Cannabis’ legal status lacks common sense
The U.S. Supreme Court ruled Monday that medical use of cannabis, even if prescribed by a doctor, does not preclude the users from being prosecuted to the fullest extent of the law. Despite that, officials were quick to state that such crackdowns would be unlikely. This is one of the reasons why the classification of cannabis should be re-examined.
The Court’s ruling insinuates that cannabis is less effective than other remedies for ailments such as chronic back pain or glaucoma. However, the medication available as treatment for cases in which marijuana would be prescribed is often very addictive and usually bears more side effects than cannabis would.
By the Court’s logic, the use of a plant that readily grows in most climates is not only illegal, its use is discouraged while less effective drugs are deemed proper for use.
This way of thinking is a symptom of a much larger problem. The War on Drugs that was declared during former President Richard Nixon’s presidency has failed miserably. Though billions of dollars have been spent on the campaign against drugs, availability has been largely unaffected. Instead, the War on Drugs has backfired. Many inmates in America’s jails have been convicted of drug crimes under harsh policies that don’t exist in other nations. The result is a prison population that is rivaled by few other countries.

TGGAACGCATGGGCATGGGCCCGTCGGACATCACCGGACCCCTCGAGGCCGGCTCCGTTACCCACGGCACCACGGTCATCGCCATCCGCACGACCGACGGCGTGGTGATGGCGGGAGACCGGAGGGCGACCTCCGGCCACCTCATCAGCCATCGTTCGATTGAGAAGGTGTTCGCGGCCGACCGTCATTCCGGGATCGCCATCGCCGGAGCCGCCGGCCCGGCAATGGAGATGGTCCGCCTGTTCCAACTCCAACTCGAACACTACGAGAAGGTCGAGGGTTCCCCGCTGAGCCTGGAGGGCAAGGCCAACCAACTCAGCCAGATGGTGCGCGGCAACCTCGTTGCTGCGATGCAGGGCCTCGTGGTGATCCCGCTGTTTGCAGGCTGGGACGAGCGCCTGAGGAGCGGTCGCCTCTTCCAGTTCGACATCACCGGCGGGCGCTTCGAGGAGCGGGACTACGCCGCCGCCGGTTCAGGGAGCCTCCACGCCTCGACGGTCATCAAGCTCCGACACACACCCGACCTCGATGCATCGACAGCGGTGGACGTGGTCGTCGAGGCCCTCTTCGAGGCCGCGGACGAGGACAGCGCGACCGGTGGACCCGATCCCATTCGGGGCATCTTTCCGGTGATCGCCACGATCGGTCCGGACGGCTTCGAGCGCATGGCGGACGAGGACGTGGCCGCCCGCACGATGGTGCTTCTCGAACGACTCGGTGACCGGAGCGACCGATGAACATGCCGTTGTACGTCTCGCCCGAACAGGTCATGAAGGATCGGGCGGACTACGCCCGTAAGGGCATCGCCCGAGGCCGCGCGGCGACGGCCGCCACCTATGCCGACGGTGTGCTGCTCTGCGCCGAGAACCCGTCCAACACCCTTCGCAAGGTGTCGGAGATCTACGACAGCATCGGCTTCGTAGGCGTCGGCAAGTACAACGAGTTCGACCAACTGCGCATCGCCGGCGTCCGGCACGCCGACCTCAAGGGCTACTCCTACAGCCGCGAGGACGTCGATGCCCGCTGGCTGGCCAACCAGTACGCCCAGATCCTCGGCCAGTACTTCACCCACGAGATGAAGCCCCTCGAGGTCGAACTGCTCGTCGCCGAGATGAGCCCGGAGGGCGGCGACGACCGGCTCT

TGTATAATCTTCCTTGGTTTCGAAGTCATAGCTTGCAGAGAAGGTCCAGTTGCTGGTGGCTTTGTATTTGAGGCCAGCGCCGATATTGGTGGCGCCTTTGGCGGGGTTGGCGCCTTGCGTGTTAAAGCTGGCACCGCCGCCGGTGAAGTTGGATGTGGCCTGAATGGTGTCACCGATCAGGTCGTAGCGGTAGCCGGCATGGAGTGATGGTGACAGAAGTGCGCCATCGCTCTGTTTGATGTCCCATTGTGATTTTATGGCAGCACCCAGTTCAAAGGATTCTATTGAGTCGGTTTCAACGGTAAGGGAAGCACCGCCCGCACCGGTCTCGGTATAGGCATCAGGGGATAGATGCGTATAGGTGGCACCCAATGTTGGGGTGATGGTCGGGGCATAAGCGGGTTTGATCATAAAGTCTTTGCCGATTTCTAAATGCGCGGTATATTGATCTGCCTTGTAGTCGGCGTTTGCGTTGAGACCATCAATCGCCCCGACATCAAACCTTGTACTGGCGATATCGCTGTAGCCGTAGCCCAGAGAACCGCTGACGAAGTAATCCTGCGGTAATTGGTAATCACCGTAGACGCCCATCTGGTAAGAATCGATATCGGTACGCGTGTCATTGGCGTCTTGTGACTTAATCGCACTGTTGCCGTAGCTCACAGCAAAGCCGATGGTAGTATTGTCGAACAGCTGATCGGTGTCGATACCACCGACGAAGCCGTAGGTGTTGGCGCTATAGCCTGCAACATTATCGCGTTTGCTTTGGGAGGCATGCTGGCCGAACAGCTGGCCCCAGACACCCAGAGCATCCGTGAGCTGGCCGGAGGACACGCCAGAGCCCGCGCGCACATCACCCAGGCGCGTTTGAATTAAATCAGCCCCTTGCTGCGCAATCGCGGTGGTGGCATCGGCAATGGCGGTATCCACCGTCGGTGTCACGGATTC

To some college students, the laws concerning cannabis use are a non-issue. While its use is illegal, said students shrug over such concerns. There are many students who know someone who could provide cannabis.
Maybe students are correct in shrugging such concerns off, as studies have shown that other substances that are legally available, such as tobacco and alcohol, have been proven to have far worse effects.
To spend billions on the War on Drugs and have little to show for it is simply wasteful. This also happened during prohibition, but apparently the lessons learned during the era when alcohol was illegal have to be revisisted.
But to issue a statement condemning the use of a relatively harmless substance and then have law officials contradict it makes even less sense. Sadly, as few politicians are willing to appear “soft on drugs,” the absurdity is likely to continue.